Ladies and gentlemen,
Thank you very much for your kind welcome. Today’s meeting is an honour for me and a very important opportunity to share my point of view about an essential issue of internal and international politics, a topic absolutely central to the future of Euro-American relations: climate change strategies. As a member of the Italian Parliament and a former member of the European Parliament, as well as a representative of the Italian center-right coalition, I will give you my opinion, hoping it could be useful for the Congress deliberations.
I will start by underlining these key points:
– Global warming is not necessarily an emergency to fight, but a probable event to face; climate change’s consequences should be set in a rational perspective, avoiding apocalyptic scenarios;
– Emission cap standards and their most famous example – the Kyoto Protocol – are ineffective instruments to face the climate change challenge, as they don’t consider technological progress in the medium-to-long run and they inhibit growth rather than promote “clean” growth;
– No agreement will be credible without a real commitment by China and developing countries;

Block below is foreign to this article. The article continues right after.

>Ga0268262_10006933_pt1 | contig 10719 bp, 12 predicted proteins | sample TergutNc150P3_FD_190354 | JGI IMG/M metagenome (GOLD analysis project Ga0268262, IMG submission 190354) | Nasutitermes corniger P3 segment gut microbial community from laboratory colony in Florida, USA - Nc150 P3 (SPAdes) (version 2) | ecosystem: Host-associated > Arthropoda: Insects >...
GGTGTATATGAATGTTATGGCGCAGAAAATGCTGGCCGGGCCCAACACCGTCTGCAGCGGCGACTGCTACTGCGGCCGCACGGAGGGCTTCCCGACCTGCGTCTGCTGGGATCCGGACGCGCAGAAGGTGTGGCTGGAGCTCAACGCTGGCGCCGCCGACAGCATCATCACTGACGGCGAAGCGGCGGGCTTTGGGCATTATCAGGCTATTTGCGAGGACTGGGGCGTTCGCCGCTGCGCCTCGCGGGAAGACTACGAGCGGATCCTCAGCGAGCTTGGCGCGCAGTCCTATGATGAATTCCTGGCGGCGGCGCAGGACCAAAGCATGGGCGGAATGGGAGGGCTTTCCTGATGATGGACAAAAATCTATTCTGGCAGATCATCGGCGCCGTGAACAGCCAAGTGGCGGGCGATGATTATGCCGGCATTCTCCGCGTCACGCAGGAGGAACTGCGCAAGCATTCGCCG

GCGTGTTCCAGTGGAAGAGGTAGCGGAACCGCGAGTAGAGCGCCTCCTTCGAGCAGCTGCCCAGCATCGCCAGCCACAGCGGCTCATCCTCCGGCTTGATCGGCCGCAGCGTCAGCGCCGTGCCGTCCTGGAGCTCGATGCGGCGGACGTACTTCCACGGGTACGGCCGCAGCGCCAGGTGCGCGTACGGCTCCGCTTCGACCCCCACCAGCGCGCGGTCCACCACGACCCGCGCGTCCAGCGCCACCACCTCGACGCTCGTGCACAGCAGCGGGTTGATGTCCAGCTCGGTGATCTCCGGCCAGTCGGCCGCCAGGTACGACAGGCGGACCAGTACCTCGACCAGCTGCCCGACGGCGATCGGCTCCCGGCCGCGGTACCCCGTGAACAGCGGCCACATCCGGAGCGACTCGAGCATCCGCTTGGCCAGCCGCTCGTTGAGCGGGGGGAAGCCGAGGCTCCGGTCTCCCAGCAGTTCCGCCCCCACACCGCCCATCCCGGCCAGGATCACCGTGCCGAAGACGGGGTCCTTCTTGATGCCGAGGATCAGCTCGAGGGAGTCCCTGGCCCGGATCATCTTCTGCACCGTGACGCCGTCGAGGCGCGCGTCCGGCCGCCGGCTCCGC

– Adaptation could be the only solution to global warming.
From a European and Italian point of view I will focus on these other remarks:
– European Union chose the “struggle” against global warming as a way to characterize itself on the international “arena”;
– The first phase of European Union’s Emissions Trading Scheme (ETS) under Kyoto Protocol isn’t working;
– European public opinion and the media generally support Kyoto, seeing it as a paradigm of a “good” globalization;
– European leftist parties’ approach towards the environment tend to be a synthesis of anti-industrial, anti-market and anti-American feelings;
– European center-left parties support heavy government intervention in environmental issues;
– European center-right parties don’t have yet a recognized political program on environmental issues; they let leftists set the agenda on global warming.